Black, White, and Blue Vehicle

The Best Paint For Interior Car Plastic: Get A Professional Finish In No Time

Let’s say you want to give your car interior a facelift to make it more homely; you need to pick up some paints for that. However, do note that all paints don’t qualify to paint car interior plastic. Painting your car interior can be a satisfying experience if done right, but it could go horribly wrong if not. 

The reason for the aforementioned is that most plastics are composed of chemicals that prevent regular paint from adhering to them. To keep a lid on things and get the desired result, you must understand how to paint your car interior plastic. First, you need to know that some paints are the best paint for interior car plastic.

Also, painting your car’s interior parts doesn’t cost a fortune. Doing it right begins with getting the right paint for the job. In this post, you shall learn some tips and tricks on getting the job done.

There are several options for painting interior car plastic, but some of the best paints for interior car plastic include:

  1. Krylon Fusion for Plastic: This paint is specifically designed for use on plastic surfaces and provides excellent adhesion and durability.
  1. Dupli-Color Scratch Fix All-in-1: This paint is a touch-up solution that matches the colour of most vehicle interiors and can be used on both plastic and vinyl surfaces.
  1. PlastiKote 444 Super Spray Paint: This paint is also designed for use on plastic surfaces and provides a durable, long-lasting finish.

It’s important to note that proper surface preparation and application techniques are critical to achieving a good result with any of these paints. Be sure to clean and dry the plastic surface thoroughly before painting, and follow the manufacturer’s instructions for application and drying time.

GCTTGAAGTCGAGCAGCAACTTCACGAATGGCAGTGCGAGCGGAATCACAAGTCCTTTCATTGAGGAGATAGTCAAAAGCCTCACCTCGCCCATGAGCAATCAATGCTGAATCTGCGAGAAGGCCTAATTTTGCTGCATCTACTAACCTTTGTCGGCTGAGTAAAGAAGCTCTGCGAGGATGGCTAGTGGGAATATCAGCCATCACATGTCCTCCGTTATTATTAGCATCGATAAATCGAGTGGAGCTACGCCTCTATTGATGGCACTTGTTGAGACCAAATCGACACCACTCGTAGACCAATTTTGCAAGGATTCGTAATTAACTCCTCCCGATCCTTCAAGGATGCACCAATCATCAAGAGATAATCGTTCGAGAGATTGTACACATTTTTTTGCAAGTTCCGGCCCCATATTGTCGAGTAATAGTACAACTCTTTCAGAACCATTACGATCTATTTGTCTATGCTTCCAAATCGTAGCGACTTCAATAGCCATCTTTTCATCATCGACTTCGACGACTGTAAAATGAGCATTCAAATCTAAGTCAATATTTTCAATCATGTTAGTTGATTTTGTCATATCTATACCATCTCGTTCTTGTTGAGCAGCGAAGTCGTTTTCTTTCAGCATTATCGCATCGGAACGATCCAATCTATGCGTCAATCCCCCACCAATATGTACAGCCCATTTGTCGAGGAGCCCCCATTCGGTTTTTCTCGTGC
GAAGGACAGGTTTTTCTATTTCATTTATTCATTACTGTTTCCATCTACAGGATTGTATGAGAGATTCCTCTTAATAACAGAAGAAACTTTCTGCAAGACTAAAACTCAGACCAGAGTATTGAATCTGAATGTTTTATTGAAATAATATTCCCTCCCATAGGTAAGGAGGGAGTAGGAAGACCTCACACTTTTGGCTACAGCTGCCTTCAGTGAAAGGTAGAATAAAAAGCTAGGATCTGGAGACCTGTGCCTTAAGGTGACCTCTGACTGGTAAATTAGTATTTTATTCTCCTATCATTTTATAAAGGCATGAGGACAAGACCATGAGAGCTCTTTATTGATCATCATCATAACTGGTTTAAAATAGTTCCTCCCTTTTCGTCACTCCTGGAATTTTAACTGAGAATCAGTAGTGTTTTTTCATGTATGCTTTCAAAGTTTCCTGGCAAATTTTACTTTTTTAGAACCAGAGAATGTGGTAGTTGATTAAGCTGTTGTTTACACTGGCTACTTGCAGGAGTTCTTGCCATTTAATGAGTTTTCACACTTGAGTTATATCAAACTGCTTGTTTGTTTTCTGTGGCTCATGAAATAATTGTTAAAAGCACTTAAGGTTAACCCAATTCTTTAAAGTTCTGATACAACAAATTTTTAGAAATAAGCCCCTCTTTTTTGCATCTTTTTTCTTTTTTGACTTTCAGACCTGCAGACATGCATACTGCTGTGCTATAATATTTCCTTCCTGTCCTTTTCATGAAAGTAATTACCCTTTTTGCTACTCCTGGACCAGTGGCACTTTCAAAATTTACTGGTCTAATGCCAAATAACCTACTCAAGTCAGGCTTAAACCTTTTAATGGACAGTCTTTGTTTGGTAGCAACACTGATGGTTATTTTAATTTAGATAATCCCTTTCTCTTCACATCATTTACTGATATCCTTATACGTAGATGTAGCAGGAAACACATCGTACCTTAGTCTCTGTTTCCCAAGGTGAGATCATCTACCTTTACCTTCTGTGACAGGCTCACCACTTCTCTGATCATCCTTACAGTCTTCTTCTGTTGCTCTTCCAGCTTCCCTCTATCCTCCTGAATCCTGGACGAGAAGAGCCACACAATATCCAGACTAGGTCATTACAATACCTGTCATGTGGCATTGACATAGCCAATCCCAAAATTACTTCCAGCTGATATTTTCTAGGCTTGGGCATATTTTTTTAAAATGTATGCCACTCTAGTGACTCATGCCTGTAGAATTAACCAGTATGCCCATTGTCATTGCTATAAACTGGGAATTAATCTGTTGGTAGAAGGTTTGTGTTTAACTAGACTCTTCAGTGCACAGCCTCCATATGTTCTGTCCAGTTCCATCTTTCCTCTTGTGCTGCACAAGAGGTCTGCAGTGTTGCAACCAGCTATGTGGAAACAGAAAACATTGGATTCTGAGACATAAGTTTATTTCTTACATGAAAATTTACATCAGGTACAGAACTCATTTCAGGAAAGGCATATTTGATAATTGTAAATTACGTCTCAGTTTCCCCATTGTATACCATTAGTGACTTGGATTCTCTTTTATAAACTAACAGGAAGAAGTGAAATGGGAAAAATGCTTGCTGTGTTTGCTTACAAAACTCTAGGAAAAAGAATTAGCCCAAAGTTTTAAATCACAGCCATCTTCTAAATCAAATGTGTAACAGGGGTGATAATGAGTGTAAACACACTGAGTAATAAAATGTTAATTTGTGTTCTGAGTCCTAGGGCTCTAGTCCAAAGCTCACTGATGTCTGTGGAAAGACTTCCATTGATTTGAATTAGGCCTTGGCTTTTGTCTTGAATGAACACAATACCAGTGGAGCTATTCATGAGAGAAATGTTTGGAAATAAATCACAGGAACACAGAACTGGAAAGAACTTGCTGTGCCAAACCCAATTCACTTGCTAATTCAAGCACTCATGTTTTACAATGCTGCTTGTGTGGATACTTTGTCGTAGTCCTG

Automotive interiors are composed of many plastic parts and trims. Close consideration reveals that even the chrome, brushed metal, and wood-looking parts are made of plastic. Cars come with different types of plastics, and plastics take paints or adhesives differently. That is highly critical when painting car interiors. 

Check the reverse side of every plastic to see the family of plastic each is designated. PP (polypropylene), ABS (Acrylonitrile Butadiene Styrene), PPS (Polyphenylene Sulfide), PA (Nylon or Polyamides), and PVC (Polyvinyl Chloride) are common plastic family. A case in point is car make Nissan which utilizes PP on more than 80 per cent of their interiors. Only the silver, chrome, or painted parts are made of ABS.

As mentioned earlier, plastics are oil-based, so they take paint differently from metal or fiberglass. Because they require more mechanical bonding than chemical bonding. For this reason, you must prep the surface before applying the paint since each plastic type requires a slightly different approach.

PP and PPS plastics are referred to as “self-healing” and have low friction features; that’s why they are used for door pulls, sill plates, and kick plates. They are also extremely oil saturated. Hence painting them requires extra tact because paint hardly sticks to them. Note that even with proper preparation, painting should not last as when painting an ABS part. PP parts require heavy scuffing, so the paint gets a more rugged surface area to grip.

Importantly too, if a part has been soaked over the years in Amour-All, it would be challenging for the paint to stick on them since that product absorbs into the plastic. If the painted part looks shiny, you need to clean or scrap it well. Acetone is a good solvent that will get interior detailers off the part, just apply the acetone to a clean rag and clean the shiny part.


To prep your car parts for painting, soak them in a bucket of dish soap to rid them of finger grease, fast food grease, and others accumulated over the years. After that, rinse the parts and leave them out to dry.